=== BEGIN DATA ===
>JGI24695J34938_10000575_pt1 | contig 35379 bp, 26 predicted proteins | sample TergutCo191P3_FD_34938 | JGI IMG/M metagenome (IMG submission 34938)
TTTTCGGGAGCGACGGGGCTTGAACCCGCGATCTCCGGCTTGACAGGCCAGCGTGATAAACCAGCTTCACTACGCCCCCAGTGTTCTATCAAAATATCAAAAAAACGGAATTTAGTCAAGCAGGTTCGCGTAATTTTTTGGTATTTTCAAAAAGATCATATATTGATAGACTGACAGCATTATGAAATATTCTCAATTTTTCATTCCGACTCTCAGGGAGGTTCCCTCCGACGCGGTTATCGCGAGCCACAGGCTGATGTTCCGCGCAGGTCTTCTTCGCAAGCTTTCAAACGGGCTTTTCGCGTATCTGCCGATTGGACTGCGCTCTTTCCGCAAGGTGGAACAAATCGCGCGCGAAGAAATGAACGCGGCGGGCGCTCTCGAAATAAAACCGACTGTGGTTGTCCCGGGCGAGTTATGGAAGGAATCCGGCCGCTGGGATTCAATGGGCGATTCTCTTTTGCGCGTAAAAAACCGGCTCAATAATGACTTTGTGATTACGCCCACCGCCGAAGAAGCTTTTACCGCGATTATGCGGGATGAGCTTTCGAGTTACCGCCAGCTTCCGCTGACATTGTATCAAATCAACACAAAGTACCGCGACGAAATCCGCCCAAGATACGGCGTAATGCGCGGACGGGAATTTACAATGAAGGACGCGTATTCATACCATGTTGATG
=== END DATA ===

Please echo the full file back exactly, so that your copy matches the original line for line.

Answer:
>JGI24695J34938_10000575_pt1 | contig 35379 bp, 26 predicted proteins | sample TergutCo191P3_FD_34938 | JGI IMG/M metagenome (IMG submission 34938)
TTTTCGGGAGCGACGGGGCTTGAACCCGCGATCTCCGGCTTGACAGGCCAGCGTGATAAACCAGCTTCACTACGCCCCCAGTGTTCTATCAAAATATCAAAAAAACGGAATTTAGTCAAGCAGGTTCGCGTAATTTTTTGGTATTTTCAAAAAGATCATATATTGATAGACTGACAGCATTATGAAATATTCTCAATTTTTCATTCCGACTCTCAGGGAGGTTCCCTCCGACGCGGTTATCGCGAGCCACAGGCTGATGTTCCGCGCAGGTCTTCTTCGCAAGCTTTCAAACGGGCTTTTCGCGTATCTGCCGATTGGACTGCGCTCTTTCCGCAAGGTGGAACAAATCGCGCGCGAAGAAATGAACGCGGCGGGCGCTCTCGAAATAAAACCGACTGTGGTTGTCCCGGGCGAGTTATGGAAGGAATCCGGCCGCTGGGATTCAATGGGCGATTCTCTTTTGCGCGTAAAAAACCGGCTCAATAATGACTTTGTGATTACGCCCACCGCCGAAGAAGCTTTTACCGCGATTATGCGGGATGAGCTTTCGAGTTACCGCCAGCTTCCGCTGACATTGTATCAAATCAACACAAAGTACCGCGACGAAATCCGCCCAAGATACGGCGTAATGCGCGGACGGGAATTTACAATGAAGGACGCGTATTCATACCATGTTGATG